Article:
Discover is the UK’s first Story Centre for children aged 0-11 and their families. In 2016 I worked with the Discover Team to help re-design the Story World, the creative play spaces designed to inspire children’s curiosity and imagination.
Theses two concepts were designs as you enter the woodland, a sparkling river leads the children downstream, with little woodland hideaways and rockeries for the children to climb into.
The Castle was a design on an existing puppetry prop that had been at Discover for a while and they wanted to incorporate into a larger feature for the Story World. The brief was for a Bavarian inspired design with two towers. You can see the concept drawing and the result below.
The river through the magical forest then leads to a beach. There are large windows that lead to the Discover Garden so this area would be flooded in light so we felt a nice sunny beach would be a lovely place for the children to play. I worked up a tropical beach concept which featured this little steam punk boat that the children could play in. We worked on ideas for activities that could feature on the wall, such as the wooden-spoon migrating birds which are stuck on the feature wall with a painted sunset backdrop.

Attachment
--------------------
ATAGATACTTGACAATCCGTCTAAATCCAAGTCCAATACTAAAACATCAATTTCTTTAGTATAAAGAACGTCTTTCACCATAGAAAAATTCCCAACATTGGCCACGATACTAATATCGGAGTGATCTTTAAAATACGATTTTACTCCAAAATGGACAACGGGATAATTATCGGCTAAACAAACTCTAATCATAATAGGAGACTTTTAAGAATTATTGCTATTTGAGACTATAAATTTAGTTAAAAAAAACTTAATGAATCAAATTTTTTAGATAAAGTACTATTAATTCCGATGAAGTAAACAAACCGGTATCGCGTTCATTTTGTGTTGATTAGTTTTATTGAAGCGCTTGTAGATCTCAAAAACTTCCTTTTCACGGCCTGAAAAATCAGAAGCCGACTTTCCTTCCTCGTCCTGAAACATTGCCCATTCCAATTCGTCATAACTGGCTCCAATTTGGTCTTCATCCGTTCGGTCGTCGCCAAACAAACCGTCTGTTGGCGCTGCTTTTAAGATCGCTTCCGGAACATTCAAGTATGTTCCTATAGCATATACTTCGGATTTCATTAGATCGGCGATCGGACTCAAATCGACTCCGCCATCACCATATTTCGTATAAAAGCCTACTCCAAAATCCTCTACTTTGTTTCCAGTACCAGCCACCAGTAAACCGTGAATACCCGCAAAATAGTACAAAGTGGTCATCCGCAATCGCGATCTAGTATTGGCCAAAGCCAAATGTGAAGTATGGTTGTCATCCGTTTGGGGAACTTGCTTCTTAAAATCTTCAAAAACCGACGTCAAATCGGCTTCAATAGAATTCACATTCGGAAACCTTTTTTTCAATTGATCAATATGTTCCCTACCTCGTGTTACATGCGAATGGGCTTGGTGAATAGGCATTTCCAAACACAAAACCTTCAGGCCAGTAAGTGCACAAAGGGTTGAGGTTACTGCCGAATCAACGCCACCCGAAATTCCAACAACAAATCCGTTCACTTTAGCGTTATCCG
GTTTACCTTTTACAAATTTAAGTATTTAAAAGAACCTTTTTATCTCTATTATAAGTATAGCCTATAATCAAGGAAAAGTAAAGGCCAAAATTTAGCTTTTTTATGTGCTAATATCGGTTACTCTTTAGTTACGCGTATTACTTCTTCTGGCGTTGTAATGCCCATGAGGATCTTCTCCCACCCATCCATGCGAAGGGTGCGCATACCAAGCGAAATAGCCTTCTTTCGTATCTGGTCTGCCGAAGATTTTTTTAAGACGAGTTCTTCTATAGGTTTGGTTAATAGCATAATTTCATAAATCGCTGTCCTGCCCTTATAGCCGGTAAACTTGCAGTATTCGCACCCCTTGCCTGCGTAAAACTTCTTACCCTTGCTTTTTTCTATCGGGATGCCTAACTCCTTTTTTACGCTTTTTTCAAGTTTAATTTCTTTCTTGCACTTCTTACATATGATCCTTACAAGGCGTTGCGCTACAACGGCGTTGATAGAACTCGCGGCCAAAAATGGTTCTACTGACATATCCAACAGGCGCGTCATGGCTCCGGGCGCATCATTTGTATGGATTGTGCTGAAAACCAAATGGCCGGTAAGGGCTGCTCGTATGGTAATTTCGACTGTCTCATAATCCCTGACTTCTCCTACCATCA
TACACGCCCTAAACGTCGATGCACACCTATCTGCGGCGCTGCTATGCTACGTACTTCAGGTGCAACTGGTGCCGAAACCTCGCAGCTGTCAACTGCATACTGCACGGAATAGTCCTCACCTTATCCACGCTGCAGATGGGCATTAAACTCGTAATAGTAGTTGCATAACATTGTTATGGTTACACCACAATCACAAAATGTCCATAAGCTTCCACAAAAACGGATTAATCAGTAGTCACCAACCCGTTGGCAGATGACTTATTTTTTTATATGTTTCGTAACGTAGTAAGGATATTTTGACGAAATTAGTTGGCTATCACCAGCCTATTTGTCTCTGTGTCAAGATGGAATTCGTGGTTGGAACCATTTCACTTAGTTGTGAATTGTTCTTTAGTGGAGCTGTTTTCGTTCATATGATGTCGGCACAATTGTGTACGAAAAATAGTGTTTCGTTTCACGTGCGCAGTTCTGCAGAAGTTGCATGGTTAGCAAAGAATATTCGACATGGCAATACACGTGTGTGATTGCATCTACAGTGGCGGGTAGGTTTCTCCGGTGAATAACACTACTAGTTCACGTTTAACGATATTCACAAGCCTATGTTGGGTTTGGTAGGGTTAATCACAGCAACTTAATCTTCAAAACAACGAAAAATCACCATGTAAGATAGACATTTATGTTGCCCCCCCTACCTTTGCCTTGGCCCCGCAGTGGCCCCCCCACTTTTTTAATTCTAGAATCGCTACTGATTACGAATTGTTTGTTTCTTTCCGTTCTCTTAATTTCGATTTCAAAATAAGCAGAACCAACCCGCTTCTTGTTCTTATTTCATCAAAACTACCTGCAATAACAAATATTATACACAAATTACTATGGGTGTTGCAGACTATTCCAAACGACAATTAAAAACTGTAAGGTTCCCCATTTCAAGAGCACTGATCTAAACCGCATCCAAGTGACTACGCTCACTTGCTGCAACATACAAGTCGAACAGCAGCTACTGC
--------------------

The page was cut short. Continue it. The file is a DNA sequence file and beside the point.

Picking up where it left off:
Hootah is the Discover character mascot since it opened over 10 years ago. The Discover team asked if I would re-design Hootah so he'd fit in better in the 'Steam Punk' inspired Story World. He was stripped right back to his basic structure and I worked up a simple design that felt more modern and in-keeping with the colours and features of the Story World. You can see the finished Hootah at the entrance of Discover.
We discussed creating some 'Hootah' birds (Hootah is the mascot character of Discover). So I sketched up some 'steam punk' inspired mechanical birds. These were beautifully built and are scattered around the whole of the Story World.
THE HOVERING OBSERVATRON
The First Floor brief of the Story World was to create features in the clouds. The team wanted a central structure 'Observatory' that would be big enough for a class of children with activities on the outside and inside. I worked up a Miyazaki inspired flying machine I called 'The Hovering Observatron' with portholes, telescope, propellors and activities, clad in a mix of coloured metals.